Glideslope From United States of America, joined May 2004, 1642 posts, RR: 0
Reply 1, posted (7 years 4 months 3 weeks 1 day 7 hours ago) and read 3316 times:
I think all they can do is move the glove design as far outboard in relation to the airframe centerline. Thus reducing the subsonic/transonic drag as much as possible. The rest is four General Electric F-101-GE-102 turbofan engines in re-heat, or 4 HK-32 turbojets.
To know your Enemy, you must become your Enemy.” Sun Tzu
N74JW From , joined Dec 1969, posts, RR:
Reply 2, posted (7 years 4 months 3 weeks 1 day 7 hours ago) and read 3304 times:
At supersonic speed, the aircraft is in front, almost outside of the shock-cone. The wing-tips, and empennage drag the airflow through the slip-stream. Transonic, the airframe has pierced the shock-cone, but has not made it through. Subsonic speeds have the nose of the aircraft hitting the front of the shock-cone, and experiencing the most drag. Airflow spills over the top of the fuselage then waves down the wing-body gloves as it moves aft. I have never seen a B-1 shape in a wind tunnel, but I am quite certain that is how the airflow would move.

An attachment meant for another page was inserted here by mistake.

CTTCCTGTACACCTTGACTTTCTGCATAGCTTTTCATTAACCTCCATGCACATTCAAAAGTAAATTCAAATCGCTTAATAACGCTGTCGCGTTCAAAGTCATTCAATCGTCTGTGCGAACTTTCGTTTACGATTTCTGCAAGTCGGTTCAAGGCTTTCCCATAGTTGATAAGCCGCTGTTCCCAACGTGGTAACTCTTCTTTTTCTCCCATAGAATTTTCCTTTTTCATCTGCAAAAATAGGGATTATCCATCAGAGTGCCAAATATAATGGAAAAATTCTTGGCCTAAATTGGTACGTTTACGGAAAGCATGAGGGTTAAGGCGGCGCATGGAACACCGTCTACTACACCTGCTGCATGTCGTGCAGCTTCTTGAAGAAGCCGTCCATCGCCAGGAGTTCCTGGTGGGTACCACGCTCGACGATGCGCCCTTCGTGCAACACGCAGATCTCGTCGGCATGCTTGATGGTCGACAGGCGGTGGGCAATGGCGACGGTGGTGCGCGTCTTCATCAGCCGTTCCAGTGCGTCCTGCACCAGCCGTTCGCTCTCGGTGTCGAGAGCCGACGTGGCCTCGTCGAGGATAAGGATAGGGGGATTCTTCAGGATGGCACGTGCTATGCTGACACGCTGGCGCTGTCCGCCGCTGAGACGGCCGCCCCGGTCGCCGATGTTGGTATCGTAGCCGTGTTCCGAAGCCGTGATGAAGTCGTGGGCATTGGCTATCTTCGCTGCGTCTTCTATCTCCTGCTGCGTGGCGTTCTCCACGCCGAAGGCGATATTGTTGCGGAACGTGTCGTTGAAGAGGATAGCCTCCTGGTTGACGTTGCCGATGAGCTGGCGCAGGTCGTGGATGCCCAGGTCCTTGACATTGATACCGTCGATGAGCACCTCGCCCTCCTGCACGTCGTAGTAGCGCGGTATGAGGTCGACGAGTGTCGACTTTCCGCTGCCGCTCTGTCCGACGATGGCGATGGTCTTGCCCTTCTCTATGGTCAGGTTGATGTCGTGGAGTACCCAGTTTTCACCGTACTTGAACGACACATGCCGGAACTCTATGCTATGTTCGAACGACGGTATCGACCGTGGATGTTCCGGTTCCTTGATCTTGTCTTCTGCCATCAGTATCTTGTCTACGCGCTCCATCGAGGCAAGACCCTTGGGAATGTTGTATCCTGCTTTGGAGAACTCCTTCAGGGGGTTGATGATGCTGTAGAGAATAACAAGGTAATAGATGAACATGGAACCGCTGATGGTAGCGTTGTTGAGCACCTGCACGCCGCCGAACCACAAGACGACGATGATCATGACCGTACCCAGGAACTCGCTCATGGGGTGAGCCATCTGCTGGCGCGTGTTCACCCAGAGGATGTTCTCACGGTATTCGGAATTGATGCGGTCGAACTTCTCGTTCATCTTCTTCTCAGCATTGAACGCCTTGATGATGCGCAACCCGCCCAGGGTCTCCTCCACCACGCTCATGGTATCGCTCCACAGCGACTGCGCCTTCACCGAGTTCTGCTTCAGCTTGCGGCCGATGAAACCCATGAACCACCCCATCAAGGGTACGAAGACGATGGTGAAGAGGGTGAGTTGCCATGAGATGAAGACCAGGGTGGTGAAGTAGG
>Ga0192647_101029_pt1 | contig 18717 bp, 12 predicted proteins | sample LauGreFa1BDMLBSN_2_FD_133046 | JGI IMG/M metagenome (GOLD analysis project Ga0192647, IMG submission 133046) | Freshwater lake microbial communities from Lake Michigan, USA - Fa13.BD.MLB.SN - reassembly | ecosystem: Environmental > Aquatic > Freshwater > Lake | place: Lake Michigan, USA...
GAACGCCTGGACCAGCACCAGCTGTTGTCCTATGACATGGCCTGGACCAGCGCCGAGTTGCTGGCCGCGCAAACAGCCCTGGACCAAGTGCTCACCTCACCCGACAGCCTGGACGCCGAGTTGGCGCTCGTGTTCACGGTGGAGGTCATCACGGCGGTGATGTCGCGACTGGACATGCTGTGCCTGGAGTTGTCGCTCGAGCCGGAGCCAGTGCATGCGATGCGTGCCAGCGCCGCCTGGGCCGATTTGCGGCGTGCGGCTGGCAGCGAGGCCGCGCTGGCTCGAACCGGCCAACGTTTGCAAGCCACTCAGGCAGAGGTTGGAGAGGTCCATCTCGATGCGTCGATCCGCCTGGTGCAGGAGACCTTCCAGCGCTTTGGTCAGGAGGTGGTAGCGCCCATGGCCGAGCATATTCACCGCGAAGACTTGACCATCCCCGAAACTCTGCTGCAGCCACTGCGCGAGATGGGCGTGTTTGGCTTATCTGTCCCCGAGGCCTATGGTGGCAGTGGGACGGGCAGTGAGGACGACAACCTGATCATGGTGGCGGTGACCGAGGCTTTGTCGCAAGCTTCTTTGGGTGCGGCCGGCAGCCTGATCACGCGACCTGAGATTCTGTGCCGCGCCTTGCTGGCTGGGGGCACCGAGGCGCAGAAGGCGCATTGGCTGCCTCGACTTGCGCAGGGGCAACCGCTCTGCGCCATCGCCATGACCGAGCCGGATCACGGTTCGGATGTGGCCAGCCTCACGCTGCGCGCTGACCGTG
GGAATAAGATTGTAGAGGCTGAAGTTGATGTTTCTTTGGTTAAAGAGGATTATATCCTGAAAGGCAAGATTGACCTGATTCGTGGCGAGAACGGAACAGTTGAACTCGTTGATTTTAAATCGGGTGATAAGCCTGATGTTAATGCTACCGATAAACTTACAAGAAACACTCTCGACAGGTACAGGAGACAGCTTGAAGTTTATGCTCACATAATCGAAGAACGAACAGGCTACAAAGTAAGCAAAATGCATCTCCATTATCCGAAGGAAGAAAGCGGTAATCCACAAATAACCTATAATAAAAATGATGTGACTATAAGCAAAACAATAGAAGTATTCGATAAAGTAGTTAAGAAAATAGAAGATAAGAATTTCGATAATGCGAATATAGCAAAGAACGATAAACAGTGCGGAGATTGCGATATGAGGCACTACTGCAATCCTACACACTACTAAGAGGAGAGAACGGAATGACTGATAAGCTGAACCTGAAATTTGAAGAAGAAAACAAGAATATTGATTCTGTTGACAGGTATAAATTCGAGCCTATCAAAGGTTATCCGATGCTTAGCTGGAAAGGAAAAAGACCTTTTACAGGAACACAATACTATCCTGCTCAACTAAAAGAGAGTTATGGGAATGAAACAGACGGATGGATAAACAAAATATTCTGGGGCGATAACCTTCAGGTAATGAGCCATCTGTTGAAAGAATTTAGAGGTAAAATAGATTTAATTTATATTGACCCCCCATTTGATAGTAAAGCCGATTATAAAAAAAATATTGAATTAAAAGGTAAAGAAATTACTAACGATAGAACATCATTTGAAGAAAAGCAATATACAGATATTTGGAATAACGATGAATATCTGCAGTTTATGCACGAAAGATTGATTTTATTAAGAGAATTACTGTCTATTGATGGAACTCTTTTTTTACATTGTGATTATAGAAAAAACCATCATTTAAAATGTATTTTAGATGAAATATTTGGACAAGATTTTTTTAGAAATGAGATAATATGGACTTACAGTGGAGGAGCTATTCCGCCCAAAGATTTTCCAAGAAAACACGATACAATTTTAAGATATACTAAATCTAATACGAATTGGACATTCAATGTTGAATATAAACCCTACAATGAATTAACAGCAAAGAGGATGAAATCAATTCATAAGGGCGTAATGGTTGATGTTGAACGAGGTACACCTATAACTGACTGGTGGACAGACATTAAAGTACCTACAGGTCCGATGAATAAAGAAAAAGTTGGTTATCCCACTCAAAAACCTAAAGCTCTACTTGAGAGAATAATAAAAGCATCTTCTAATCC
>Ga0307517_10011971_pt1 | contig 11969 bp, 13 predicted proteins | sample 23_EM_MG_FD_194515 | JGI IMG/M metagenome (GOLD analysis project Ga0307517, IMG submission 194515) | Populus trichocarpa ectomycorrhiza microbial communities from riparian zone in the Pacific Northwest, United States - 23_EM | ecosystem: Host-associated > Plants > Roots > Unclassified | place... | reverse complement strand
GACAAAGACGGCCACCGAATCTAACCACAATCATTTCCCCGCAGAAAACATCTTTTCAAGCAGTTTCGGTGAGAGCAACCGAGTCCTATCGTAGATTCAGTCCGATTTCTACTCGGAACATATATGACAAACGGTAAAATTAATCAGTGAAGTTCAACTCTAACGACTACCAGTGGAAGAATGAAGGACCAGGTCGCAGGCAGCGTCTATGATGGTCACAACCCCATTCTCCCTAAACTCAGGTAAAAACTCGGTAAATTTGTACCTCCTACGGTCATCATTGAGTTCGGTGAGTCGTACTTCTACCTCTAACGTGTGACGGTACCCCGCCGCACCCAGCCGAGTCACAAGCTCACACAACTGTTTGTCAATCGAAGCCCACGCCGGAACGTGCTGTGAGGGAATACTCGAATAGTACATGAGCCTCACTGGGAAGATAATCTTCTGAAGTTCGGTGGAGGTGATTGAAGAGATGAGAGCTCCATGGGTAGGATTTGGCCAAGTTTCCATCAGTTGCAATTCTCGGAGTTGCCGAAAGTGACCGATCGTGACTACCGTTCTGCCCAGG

Blackbird From , joined Dec 1969, posts, RR:
Reply 5, posted (7 years 4 months 3 weeks ago) and read 3053 times:
Not exactly... as you go transonic the flow accelerates to supersonic speed then slows down forming a shockwave... as the plane goes faster and faster, the supersonic-flow covers more distance forward and aft with the shockwave travelling aft. Once Mach 1 is achieved, the shockwave reaches the tailcone, and a shockwave forms at the nose which is a flat wall shape.
Above Mach 1, the shockwave bends back like a cone at increasingly swept angles as the mach number goes up. Eventually as the shockwave sweeps back far enough, the flow goes subsonic behind the shockwave, and the flow tends to take a bow-shape with the pressure wave detatching from the nose.